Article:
While the majority of Baby Boomers are home owners, with just on two-thirds owning their properties outright and 34 per cent currently paying off a mortgage, retirees may find they’re facing the classic ‘asset rich, cash poor’ dilemma.
With money typically tied up in the family home and superannuation fund, some are struggling to find the cash to fund life’s luxuries, renovations or rising living costs.
It’s exactly this situation for which reverse mortgages were developed – and they may be a viable option for you in retirement.
According to the Government’s MoneyStart resource site, a reverse mortgage is a type of home loan that allows you to borrow money using the equity in your home as security. The loan can be taken as a lump sum, a regular income stream, a line of credit or a combination of these options.
Like any other loan, interest is charged, except you don’t have to make repayments while you live in your home. The interest compounds over time and is added to your loan balance.
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You remain the owner of your home and can stay in it for as long as you wish. The loan, including interest and fees, must be repaid in full when you sell your home, move into aged care or die.
Financial comparison site, Canstar warns says that reverse mortgages can be a great product that provide a valuable supplement to the pension, but warns that retirees need to ensure they have enough equity in their home.
According to Steve Mickenbecker, Canstar’s finance expert, “reverse mortgages have been around for over a decade, providing a solution for 60-pluses who have equity in their home and can exchange a portion of this for cash. They offer a valuable alternative to selling the family home.
“With people in general living longer, taking out a reverse mortgage early-on in your retirement years could see some home owners erode the equity in their property,” he cautioned, however.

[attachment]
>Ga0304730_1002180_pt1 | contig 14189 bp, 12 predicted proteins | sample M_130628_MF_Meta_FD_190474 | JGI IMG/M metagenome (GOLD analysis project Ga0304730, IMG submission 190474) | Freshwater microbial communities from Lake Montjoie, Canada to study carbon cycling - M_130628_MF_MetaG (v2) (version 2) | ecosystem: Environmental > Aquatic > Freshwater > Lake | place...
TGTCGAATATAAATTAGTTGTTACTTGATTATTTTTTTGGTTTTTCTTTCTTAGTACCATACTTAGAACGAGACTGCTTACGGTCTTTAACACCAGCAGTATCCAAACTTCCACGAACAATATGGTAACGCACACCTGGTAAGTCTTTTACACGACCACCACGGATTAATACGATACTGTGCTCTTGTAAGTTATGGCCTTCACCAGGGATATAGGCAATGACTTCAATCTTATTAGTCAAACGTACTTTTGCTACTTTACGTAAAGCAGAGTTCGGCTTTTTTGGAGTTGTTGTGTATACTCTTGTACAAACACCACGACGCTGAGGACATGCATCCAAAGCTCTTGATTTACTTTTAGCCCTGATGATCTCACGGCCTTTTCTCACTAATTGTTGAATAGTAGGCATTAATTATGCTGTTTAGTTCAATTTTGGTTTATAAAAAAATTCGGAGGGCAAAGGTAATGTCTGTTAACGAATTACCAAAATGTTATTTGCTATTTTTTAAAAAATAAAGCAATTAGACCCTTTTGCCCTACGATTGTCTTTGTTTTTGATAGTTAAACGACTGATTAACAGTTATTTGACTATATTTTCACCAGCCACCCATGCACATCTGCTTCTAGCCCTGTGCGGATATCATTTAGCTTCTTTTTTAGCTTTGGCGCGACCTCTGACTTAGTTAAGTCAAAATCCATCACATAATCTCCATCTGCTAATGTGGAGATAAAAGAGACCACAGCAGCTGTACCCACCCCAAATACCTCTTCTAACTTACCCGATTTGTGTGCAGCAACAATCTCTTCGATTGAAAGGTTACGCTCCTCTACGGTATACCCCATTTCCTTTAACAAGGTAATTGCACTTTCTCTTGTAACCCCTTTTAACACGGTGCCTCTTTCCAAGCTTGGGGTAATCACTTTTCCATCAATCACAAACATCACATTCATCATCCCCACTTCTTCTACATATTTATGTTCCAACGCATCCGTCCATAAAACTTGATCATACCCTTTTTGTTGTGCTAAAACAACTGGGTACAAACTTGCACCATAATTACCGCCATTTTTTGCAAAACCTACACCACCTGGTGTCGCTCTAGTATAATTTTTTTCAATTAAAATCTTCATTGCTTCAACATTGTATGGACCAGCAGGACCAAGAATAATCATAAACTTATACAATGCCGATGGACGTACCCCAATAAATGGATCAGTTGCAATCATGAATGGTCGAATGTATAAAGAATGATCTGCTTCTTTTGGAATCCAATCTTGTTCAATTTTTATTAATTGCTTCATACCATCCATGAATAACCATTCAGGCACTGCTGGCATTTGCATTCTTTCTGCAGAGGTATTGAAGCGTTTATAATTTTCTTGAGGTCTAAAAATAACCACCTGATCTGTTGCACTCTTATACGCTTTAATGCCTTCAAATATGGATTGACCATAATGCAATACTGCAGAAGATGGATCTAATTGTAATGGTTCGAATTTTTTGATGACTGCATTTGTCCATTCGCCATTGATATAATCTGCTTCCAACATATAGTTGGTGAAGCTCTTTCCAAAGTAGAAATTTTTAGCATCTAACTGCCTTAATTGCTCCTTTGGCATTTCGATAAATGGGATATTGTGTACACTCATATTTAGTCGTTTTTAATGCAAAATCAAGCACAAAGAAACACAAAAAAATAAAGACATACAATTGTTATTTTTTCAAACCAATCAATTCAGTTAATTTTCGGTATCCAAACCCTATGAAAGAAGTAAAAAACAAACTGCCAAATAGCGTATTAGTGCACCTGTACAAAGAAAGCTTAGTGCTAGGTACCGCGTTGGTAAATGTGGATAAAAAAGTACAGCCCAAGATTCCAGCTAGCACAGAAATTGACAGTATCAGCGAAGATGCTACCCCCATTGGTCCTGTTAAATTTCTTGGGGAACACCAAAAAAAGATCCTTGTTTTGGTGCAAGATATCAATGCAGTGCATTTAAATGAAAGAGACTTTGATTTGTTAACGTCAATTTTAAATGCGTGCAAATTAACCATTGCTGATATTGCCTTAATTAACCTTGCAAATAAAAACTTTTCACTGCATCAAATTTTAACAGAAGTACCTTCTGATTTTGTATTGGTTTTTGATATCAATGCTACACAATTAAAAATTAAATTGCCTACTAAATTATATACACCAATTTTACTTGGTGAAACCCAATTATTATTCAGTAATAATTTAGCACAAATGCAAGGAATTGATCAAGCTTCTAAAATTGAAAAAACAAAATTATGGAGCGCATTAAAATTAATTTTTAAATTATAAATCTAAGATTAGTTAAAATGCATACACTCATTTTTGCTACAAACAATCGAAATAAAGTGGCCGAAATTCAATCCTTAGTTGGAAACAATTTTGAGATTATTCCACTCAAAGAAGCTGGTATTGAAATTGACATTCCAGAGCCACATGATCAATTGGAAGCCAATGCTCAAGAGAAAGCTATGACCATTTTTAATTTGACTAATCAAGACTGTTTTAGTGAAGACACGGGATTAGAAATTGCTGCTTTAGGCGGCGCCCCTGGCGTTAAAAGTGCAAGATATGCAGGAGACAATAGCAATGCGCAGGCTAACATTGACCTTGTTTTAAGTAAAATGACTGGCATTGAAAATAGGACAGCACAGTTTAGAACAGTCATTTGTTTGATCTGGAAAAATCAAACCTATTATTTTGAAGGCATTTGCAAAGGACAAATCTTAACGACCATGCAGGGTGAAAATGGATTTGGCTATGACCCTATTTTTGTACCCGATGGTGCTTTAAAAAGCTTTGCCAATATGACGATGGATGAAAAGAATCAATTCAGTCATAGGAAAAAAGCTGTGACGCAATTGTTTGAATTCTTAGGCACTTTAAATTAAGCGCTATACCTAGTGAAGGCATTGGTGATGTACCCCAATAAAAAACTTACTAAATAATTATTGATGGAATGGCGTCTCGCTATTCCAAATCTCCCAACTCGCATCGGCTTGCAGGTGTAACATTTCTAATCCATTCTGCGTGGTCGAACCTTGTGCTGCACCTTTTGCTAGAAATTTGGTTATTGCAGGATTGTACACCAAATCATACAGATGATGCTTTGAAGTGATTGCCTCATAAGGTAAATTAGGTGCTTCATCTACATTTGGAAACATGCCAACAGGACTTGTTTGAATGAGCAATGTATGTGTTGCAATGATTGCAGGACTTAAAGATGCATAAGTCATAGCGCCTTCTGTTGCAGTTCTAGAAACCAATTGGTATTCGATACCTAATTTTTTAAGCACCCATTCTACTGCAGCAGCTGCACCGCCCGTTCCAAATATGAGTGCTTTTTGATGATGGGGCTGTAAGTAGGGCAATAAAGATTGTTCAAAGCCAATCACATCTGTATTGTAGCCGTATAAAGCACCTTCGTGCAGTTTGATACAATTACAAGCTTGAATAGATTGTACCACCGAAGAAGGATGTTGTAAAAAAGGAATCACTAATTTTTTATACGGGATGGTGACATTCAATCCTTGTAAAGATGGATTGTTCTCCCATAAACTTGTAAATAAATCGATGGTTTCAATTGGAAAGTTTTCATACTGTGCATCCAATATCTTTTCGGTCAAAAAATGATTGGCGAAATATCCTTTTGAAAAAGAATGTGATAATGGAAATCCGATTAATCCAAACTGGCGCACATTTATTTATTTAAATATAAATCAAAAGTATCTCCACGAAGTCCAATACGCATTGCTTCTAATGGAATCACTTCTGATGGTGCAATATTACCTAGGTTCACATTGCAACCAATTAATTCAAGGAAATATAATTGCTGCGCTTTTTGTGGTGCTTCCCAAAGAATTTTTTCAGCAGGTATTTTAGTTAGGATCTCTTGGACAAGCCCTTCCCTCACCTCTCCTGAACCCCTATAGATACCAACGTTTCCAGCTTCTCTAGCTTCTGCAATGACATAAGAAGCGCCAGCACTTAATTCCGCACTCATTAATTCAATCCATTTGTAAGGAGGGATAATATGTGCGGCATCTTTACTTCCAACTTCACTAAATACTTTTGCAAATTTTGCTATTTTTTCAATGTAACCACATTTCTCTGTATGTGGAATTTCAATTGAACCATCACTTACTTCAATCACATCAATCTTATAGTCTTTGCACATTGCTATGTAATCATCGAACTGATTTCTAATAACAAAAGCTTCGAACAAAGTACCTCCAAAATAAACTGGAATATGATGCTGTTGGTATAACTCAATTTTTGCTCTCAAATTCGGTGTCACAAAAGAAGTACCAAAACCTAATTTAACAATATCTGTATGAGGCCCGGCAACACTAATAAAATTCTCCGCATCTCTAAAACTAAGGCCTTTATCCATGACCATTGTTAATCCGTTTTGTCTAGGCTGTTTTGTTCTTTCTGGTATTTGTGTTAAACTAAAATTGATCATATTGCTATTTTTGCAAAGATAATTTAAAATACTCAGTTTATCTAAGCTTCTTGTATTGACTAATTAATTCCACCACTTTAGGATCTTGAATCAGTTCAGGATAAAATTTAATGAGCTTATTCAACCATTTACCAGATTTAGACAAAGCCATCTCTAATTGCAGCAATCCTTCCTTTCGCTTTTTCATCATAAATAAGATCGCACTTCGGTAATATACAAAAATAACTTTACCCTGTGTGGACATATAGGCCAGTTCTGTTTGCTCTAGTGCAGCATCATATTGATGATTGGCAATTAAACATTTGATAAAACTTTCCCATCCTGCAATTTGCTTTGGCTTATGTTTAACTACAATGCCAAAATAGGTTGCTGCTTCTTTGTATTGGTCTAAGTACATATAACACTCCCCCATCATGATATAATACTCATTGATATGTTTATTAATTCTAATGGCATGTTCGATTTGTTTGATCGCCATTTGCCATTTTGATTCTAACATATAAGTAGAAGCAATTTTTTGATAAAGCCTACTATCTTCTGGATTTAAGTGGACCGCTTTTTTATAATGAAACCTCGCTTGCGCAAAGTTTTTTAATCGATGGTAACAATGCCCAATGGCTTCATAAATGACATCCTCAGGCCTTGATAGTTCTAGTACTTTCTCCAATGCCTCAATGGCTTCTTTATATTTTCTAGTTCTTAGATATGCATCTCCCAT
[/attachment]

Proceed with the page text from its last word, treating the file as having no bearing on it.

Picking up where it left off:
“For some retirees this could reach the point where they may not be able to afford an entry deposit for an aged care facility. Who knows what the future holds – it could be having to leave that valuable asset.”
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Canstar investigated the issue further, modelling a scenario that demonstrates the impact the escalating loan amount of a reverse mortgage can have on the equity available to cover a deposit for a nursing home.
Its example was based on a retiree taking out a reverse mortgage for 20 per cent of the value of their $700,000 home, with an assumption that both the value of the property and the level of the deposit required to enter the aged care facility or nursing home increases by 3 per cent each year.
“Our modelling shows that 17 years into the reverse mortgage loan, the equity in the property would not be enough to cover the deposit for an aged care facility,” Mickenbecker said.
“Sure, there’s still value in the property but it means retirees in this situation may need other sources of income or gifts to prop up their retirement plans. If you’re lucky enough to have a property that increases in value significantly faster than inflation, the issue may go away, but none of us can confidently foretell this.”
Canstar recently named Heartland Seniors Finance as the winner of the 2018 Provider of the Year – Reverse Mortgages Award, for the second year in a row. The company was also awarded a Canstar 5-Star rating for outstanding value in 2016.
As with any substantial financial decision, it’s worth seeking expert financial advice about whether a reverse mortgage will suit your needs. While the immediate cash flow may be convenient in the short term, the risk of not being able to fund future needs may feel too risky.
Would you consider using a reverse mortgage to free up some equity in your home?